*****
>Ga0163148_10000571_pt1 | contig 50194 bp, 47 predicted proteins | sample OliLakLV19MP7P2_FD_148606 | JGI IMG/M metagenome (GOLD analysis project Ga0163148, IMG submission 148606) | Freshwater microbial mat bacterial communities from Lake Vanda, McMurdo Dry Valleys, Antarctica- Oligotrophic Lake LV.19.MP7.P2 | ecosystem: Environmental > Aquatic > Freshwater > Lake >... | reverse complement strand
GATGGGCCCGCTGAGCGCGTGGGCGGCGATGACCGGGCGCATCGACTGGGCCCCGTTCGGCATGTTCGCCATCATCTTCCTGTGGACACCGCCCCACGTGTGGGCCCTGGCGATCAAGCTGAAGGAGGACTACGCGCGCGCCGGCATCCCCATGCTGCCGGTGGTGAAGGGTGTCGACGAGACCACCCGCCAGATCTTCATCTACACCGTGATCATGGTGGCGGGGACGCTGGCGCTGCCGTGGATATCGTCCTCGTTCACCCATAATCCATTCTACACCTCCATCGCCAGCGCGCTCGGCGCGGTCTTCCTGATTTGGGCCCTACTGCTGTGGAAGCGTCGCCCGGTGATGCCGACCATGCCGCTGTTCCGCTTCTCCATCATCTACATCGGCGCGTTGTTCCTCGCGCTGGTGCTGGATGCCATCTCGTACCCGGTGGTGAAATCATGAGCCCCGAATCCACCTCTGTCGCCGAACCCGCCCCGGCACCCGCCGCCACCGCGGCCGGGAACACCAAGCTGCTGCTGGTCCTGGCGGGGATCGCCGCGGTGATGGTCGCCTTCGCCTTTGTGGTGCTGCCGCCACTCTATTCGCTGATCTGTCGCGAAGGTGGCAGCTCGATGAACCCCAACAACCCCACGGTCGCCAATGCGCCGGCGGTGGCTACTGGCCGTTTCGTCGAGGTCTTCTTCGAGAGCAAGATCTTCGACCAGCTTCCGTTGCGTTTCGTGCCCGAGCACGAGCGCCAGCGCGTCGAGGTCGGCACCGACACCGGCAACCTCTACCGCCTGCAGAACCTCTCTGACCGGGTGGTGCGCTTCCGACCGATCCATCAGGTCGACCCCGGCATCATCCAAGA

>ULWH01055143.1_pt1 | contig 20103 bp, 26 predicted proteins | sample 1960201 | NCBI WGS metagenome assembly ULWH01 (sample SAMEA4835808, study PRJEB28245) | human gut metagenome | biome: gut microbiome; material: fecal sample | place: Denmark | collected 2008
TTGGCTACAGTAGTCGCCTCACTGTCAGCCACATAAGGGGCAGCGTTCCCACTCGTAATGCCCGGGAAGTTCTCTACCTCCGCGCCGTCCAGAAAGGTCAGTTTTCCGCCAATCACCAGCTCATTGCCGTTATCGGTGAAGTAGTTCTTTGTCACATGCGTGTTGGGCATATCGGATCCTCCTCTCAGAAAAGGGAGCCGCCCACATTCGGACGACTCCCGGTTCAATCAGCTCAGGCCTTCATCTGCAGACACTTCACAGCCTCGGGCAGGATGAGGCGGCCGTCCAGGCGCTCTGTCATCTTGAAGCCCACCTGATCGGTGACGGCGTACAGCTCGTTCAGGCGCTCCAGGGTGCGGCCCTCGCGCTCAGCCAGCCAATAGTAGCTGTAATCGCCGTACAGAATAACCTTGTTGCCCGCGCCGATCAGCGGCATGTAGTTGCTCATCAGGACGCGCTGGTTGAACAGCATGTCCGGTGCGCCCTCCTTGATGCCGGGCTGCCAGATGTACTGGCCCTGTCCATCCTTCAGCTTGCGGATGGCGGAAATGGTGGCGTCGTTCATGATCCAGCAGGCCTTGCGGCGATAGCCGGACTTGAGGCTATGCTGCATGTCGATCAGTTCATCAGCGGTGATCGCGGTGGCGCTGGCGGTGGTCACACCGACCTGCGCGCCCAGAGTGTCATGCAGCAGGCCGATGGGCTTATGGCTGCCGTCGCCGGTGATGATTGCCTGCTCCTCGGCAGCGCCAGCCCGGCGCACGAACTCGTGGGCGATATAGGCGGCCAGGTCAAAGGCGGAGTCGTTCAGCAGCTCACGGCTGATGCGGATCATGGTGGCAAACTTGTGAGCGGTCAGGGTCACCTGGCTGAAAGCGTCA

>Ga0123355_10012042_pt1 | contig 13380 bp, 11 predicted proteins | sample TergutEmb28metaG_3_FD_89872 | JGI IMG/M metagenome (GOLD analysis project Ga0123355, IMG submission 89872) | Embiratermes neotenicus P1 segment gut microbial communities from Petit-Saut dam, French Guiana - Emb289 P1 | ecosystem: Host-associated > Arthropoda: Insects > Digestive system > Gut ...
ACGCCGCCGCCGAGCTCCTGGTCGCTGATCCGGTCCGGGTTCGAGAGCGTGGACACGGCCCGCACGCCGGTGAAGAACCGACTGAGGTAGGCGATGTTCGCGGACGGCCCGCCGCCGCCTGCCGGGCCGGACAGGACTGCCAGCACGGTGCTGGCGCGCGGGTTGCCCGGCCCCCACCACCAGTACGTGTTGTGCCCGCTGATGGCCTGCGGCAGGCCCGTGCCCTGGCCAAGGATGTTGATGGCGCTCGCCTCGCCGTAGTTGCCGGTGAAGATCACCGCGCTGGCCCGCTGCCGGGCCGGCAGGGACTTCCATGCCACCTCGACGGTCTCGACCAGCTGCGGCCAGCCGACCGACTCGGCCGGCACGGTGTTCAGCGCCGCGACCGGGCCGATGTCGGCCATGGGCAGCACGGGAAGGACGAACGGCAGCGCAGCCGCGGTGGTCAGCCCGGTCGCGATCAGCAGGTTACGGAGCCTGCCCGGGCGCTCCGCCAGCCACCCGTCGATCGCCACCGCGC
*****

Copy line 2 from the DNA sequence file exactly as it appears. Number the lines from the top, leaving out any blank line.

GATGGGCCCGCTGAGCGCGTGGGCGGCGATGACCGGGCGCATCGACTGGGCCCCGTTCGGCATGTTCGCCATCATCTTCCTGTGGACACCGCCCCACGTGTGGGCCCTGGCGATCAAGCTGAAGGAGGACTACGCGCGCGCCGGCATCCCCATGCTGCCGGTGGTGAAGGGTGTCGACGAGACCACCCGCCAGATCTTCATCTACACCGTGATCATGGTGGCGGGGACGCTGGCGCTGCCGTGGATATCGTCCTCGTTCACCCATAATCCATTCTACACCTCCATCGCCAGCGCGCTCGGCGCGGTCTTCCTGATTTGGGCCCTACTGCTGTGGAAGCGTCGCCCGGTGATGCCGACCATGCCGCTGTTCCGCTTCTCCATCATCTACATCGGCGCGTTGTTCCTCGCGCTGGTGCTGGATGCCATCTCGTACCCGGTGGTGAAATCATGAGCCCCGAATCCACCTCTGTCGCCGAACCCGCCCCGGCACCCGCCGCCACCGCGGCCGGGAACACCAAGCTGCTGCTGGTCCTGGCGGGGATCGCCGCGGTGATGGTCGCCTTCGCCTTTGTGGTGCTGCCGCCACTCTATTCGCTGATCTGTCGCGAAGGTGGCAGCTCGATGAACCCCAACAACCCCACGGTCGCCAATGCGCCGGCGGTGGCTACTGGCCGTTTCGTCGAGGTCTTCTTCGAGAGCAAGATCTTCGACCAGCTTCCGTTGCGTTTCGTGCCCGAGCACGAGCGCCAGCGCGTCGAGGTCGGCACCGACACCGGCAACCTCTACCGCCTGCAGAACCTCTCTGACCGGGTGGTGCGCTTCCGACCGATCCATCAGGTCGACCCCGGCATCATCCAAGA